Pope Met With Philomena on Adoption Records

Pope Met With Philomena LeeOscar-nominated film Philomena tells the true story of an Irish teen ‘s long search for the child she was forced to relinquish by the Catholic Church. Today, the real Philomena Lee and actor/screenwriter Steve Coogan met with Pope Francis on their campaign for the release of secret church adoption files.

Lee was a teen in rural Ireland when she became pregnant in 1952. At a convent home for unwed mothers, she was forced to perform slave labor in a laundry before the nuns made her give up her son for adoption. As depicted in the film, she tried repeatedly for 50 years afterward to try to find out what happened to the boy, but met with stony silence from the church officials who refused to divulge adoption records. In her late 60s, Lee asked BBC reporter Martin Sixsmith to help to track Anthony down. Their search led them to the U.S. Lee learned that her son had also tried to find out from the nuns at the home for unwed mothers what happened to his mom. They claimed he had been abandoned. Unfortunately, the son died without finding out his mom’s identity.

Sixsmith wrote a book about their story, The Lost Child of Philomena Lee, which Coogan adapted into the movie. British Actress Dame Judi Dench portrayed Lee in the film and Coogan portrayed Sixsmith. The film is up for four Academy Awards, including Best Picture and Best Actress. During last month’s Golden Globes Award ceremony, where the film was also nominated, Lee accompanied Coogan to the podium to introduce the film’s trailer. She told the worldwide television audience that the film is a shared story about all the women who had their children taken away and want to find out their fate.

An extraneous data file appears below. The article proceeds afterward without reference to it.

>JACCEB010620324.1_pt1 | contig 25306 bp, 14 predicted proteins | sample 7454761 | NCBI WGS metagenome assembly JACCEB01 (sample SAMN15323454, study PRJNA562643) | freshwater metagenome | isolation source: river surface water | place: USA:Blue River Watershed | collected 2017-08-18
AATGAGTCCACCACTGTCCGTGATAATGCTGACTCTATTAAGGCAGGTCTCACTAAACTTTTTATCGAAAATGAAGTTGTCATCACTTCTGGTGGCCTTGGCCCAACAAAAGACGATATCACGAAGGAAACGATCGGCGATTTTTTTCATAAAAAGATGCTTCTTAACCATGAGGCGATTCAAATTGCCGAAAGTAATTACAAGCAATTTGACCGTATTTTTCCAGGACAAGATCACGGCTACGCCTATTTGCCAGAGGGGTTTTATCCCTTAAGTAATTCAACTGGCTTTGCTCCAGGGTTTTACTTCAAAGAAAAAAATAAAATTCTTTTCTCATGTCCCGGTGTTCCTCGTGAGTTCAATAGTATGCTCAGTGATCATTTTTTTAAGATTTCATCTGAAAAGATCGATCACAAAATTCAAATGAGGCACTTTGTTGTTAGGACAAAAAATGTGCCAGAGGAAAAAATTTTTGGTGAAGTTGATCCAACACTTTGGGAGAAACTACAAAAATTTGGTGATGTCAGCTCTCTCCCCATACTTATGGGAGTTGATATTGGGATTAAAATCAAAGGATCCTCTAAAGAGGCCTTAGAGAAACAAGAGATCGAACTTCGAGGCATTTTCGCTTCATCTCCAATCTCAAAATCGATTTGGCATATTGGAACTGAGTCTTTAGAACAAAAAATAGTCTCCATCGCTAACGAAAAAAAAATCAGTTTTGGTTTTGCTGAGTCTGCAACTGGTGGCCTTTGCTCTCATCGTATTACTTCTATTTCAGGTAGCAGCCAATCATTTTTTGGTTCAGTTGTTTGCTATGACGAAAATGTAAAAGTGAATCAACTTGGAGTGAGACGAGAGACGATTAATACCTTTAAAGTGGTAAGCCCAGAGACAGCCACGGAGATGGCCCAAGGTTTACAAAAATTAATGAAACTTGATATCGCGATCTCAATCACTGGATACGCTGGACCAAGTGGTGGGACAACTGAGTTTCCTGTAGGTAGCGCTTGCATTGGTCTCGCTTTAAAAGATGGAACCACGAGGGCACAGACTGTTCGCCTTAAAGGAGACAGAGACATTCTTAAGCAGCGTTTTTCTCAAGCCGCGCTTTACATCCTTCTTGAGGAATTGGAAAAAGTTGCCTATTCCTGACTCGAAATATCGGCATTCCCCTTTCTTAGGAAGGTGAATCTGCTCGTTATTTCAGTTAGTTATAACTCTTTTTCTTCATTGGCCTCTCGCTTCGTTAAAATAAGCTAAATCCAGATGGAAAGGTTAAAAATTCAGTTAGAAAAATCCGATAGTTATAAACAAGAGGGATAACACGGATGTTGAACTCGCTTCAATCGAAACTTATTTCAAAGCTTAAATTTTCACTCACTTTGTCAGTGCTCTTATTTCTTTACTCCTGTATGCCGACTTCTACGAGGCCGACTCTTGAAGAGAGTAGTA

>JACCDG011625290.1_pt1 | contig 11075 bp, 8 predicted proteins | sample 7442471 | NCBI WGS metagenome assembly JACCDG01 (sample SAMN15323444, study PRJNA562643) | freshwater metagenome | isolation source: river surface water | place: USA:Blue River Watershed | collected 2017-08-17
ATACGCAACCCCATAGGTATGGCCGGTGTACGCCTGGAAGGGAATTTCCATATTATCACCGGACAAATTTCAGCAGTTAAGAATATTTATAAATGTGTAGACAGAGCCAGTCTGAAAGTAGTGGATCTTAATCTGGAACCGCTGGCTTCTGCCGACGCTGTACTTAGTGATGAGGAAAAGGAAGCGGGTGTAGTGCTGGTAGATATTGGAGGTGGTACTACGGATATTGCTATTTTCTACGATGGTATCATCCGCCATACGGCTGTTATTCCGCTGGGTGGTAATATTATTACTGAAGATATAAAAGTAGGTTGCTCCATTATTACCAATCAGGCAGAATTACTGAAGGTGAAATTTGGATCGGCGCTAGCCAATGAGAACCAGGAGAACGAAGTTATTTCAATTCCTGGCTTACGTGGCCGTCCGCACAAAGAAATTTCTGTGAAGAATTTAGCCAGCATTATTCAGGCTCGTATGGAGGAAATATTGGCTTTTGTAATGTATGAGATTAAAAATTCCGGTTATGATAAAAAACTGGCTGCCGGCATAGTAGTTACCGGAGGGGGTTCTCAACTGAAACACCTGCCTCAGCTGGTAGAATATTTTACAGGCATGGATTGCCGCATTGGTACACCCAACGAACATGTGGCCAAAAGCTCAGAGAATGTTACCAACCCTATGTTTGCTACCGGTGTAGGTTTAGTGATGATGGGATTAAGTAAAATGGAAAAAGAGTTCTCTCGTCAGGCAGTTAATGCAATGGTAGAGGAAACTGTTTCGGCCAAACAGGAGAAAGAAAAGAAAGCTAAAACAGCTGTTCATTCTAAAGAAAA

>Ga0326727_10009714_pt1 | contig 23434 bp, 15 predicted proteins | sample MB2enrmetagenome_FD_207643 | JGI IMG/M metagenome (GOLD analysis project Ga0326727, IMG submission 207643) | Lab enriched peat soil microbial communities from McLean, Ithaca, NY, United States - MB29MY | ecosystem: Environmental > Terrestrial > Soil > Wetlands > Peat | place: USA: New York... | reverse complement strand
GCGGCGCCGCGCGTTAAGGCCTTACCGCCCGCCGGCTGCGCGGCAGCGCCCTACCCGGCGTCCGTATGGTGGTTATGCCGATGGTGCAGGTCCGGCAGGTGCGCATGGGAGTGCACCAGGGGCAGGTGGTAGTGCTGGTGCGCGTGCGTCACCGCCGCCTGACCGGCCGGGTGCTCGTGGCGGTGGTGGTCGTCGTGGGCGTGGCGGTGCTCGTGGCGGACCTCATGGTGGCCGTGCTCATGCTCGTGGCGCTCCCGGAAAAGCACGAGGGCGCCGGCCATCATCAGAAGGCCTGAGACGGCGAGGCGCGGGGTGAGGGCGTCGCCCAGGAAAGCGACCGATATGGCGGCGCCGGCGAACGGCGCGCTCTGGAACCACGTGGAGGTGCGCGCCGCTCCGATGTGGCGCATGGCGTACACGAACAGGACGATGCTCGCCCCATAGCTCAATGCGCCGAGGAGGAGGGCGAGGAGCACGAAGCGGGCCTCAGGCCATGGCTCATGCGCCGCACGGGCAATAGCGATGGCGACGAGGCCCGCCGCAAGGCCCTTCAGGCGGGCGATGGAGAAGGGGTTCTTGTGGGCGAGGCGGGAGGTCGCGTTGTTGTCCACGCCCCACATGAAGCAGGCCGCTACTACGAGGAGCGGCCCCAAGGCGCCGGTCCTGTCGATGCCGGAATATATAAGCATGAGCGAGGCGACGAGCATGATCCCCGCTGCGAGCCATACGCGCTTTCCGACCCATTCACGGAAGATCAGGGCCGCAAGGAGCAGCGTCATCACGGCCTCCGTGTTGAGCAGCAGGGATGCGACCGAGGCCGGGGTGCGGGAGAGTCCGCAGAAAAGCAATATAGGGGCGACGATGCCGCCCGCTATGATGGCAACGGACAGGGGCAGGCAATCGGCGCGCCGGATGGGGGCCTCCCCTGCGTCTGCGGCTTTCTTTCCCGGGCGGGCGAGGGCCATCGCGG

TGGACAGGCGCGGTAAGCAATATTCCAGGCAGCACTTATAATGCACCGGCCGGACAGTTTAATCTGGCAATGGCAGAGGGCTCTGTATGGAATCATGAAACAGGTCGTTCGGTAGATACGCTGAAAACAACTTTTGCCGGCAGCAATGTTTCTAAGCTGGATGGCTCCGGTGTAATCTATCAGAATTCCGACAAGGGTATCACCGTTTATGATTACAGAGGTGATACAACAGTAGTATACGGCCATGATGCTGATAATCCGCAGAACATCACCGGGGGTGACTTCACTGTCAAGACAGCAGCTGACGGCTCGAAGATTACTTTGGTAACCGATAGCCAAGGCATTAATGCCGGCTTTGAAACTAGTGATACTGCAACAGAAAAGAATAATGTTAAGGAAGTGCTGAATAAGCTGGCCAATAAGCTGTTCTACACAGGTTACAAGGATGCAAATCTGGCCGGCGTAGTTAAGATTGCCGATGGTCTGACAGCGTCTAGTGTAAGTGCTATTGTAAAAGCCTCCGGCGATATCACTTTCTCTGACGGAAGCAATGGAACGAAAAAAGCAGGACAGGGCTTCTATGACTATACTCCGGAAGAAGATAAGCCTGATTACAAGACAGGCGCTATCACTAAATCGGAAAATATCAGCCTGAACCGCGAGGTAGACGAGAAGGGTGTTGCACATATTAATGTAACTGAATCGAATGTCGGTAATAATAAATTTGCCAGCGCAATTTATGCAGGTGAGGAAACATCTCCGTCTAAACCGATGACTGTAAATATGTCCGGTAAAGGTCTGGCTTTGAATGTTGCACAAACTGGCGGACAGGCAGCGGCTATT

Pope Francis met with Philomena Lee, now 80, and Coogan about opening church and government adoption records to help thousands of children and moms find each other. Lee has been leading an effort to help unite other mothers and children in Ireland who were separated by forced adoption. She has been asking the church and government to release records.

Named the Philomena Project, she co-founded her campaign with the daughter she had during her later marriage in Dublin in January. She is working with Adoption Rights Alliance to help the estimated 60,000 unwed women were forced to relinquish children in Ireland. Philomena – the movie and the woman – is now a catalyst to address the burden of shame Irish society put on women. Lee is hoping that Pope Francis will help those women reunite with their children. After meeting with the Pontiff, Lee told reporters she has always put faith in the Church and its goodwill to right past wrongs. She said that Pope Francis made her feel forgiven for the guilt she has carried and she too has forgiven.

Having met with Philomena Lee, the woman, on the adoption records issue, the Pope planned to watch Philomena, the movie, later today according to the Vatican.

By Dyanne Weiss

ABC News
Christian Science Monitor 

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